Some historians and novelists, and feminist ones in particular, have attributed Isabella’s unfavorable portrayal to the bias of male chroniclers and to a double standard for women who commit adultery, but I think Isabella’s own actions are largely responsible for the unsympathetic view of her. When she and Mortimer overthrew Edward II, he and the Despenser family were enormously unpopular, with good reason. Had Isabella and Mortimer settled for giving themselves some reasonable rewards and allowing Edward III’s council to govern during his minority, our judgment of them might be very different--they might well be regarded as heroes or liberators, and even Edward II’s demise might have chalked up to unfortunate necessity, as Richard II’s and Henry VI’s often are. Instead, the queen and Mortimer alienated their supporters, and ultimately the young Edward III himself, by showering themselves with grants and by shutting other members of the nobility out of power. They had the advantage of the Despensers’ mistakes to learn from, yet they repeated them--in Isabella’s case, even to the point of furthering Mortimer’s interests at the expense of those of her son the king.

5. The wit in the novel often helps to relieve moments of great intensity, a refreshing additive we don't often find in historical novels. Eleanor also has a very eventful life, including marrying the man who was responsible for capturing her first husband, Hugh. Then she's accused of marrying two different men at the same time. You mention in the afterword that your interpretation of this event is fictional, though historical records indicate that her marriage to Zouche was challenged. When working with such complex events of the past, which often lack definitive explanation, how do you go about making decisions as to how you'll depict them? Why did you think this particular event was important to Eleanor's story?
With the marriage dispute, we know that the case went before the papal courts several times and that judgment was given on one occasion in favor of one man, on another to the other man. So whatever the facts were--and it’s a fond hope of mine that there’s a relevant document in some long-forgotten Vatican file that might be unearthed someday--they evidently were very much open to dispute. So knowing the relevant laws on marriage at the time, I had to create a set of facts that could plausibly give rise to such a dispute, facts that at the same time could be argued either way by a medieval lawyer. I used the same approach with other unexplained events, trying to create a plausible scenario in light of what I knew about the parties involved.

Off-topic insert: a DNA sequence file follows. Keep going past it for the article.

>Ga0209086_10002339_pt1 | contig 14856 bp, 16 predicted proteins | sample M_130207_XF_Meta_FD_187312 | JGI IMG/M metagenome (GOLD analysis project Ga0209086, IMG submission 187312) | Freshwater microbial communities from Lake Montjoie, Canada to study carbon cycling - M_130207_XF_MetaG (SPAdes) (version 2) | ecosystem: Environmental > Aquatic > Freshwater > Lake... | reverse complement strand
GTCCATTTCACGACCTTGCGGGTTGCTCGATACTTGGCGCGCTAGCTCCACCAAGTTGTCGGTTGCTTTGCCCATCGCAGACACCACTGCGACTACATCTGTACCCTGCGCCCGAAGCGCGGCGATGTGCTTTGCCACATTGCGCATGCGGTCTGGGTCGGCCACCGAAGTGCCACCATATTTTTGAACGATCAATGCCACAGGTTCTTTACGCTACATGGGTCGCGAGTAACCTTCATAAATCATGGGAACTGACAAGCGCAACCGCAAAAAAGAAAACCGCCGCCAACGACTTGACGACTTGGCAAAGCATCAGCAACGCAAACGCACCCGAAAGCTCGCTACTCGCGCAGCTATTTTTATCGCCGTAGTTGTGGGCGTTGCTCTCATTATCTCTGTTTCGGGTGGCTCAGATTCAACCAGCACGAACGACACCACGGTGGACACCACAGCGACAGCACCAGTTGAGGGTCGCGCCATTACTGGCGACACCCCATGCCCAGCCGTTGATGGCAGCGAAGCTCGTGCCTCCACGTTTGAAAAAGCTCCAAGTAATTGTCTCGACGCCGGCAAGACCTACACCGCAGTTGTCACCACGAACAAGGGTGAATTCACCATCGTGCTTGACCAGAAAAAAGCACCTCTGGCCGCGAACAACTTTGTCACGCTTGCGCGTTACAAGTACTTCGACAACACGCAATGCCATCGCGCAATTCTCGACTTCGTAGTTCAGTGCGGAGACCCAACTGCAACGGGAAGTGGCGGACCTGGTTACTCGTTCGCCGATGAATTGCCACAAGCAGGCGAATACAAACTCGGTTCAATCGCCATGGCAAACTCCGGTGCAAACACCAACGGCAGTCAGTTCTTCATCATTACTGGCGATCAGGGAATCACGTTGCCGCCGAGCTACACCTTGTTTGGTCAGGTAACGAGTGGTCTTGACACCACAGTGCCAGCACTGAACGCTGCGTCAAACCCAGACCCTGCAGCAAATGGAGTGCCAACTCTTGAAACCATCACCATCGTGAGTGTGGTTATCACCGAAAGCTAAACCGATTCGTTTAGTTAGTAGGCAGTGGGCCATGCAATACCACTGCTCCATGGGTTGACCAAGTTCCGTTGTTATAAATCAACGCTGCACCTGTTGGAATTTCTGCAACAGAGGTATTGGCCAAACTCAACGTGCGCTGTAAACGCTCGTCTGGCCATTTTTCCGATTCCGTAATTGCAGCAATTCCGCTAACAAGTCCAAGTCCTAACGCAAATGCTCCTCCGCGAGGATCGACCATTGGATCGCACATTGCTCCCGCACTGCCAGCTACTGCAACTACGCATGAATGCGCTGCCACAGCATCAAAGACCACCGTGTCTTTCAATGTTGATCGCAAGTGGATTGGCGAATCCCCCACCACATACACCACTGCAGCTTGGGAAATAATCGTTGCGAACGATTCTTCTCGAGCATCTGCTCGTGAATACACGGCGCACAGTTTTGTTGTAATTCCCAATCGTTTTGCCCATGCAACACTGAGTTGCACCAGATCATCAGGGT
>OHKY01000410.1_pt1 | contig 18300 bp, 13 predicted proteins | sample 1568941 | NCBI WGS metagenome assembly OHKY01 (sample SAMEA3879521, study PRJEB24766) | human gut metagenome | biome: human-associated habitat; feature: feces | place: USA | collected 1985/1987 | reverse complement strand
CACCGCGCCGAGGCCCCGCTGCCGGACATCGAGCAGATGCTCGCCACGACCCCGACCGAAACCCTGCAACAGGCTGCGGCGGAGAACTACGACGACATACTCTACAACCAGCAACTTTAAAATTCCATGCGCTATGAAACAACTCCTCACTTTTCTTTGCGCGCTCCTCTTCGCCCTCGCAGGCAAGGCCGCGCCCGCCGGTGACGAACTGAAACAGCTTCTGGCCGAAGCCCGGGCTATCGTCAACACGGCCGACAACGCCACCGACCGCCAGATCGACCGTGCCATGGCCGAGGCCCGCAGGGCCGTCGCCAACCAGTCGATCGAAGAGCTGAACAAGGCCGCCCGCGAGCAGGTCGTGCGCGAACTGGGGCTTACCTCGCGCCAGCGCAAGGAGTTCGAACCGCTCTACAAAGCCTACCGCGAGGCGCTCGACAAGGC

I thought the marriage dispute was important to Eleanor’s story because as I saw it, her ability to form a loving relationship with William la Zouche after her first marriage ended so traumatically was part of her resilience--a quality that the historical Eleanor must have possessed in abundance and the one that drew me to telling her story. At the same time, her entanglement with Grey was part of another aspect of her character--her impulsiveness or recklessness, which historically is suggested by the episode with the royal jewels.

6. Can you tell us about methods you employ to give your characters authenticity?
One of the best pieces of advice I ever had as a writer was by a law school professor of mine who taught our trial advocacy course. When we were doing mock criminal trials and were assigned our defendants, he said, “Each of these people has a sympathetic side to them. It’s your job to show the jury that.” I think that applies to writing as well, the need to look at what motivates people, to show them as complex, multifaceted people instead of just being “good” or “bad” characters. I don’t think this has answered your question very well, though! Really, it’s difficult to articulate a specific method--I just try to be fair to my characters, to see their actions from differing points of view, and to make them creatures of their own time and place, not ours.

7. How do you think your novel speaks to today’s reader or how do the events you evoke resonate for today’s world?
I think modern-day readers can sympathize much more readily with Edward II, and even with Isabella, than their contemporaries could. We can see Edward as a decent man caught in the wrong job and Isabella as a passionate woman caught up in what must have been a frustrating marriage, at least in its last years. My intent in writing this novel, though, was never to explore parallels with today’s world. My interest was in illuminating the life of a courageous woman whose resiliency I came greatly to admire, and I think stories like hers have an enduring appeal. Hers is a quiet sort of heroism, but it’s heroism nonetheless.
8. Please tell us about your next project.
I’m about a quarter into a novel set during the Wars of the Roses that features Harry Stafford, the second Duke of Buckingham, who’s notorious for helping Richard III gain the throne and then for abruptly turning against him. It also features Harry’s wife, Katherine, who was a younger sister of Elizabeth Woodville, Edward IV’s much-maligned queen. Though many have speculated, no one knows what made Harry act as he did or what if any role he played in the disappearance of the Princes in the Tower--and my challenge has been to create an explanation for his actions that’s consistent with the known facts and that is psychologically plausible. In doing so, I’ve come to like Harry and his wife a great deal, and I hope the reader will as well.
Thank you, Susan! We're looking forward to your next novel. Susan is also the author of Hugh and Bess: A Love Story, featuring characters who appear in The Traitor's Wife.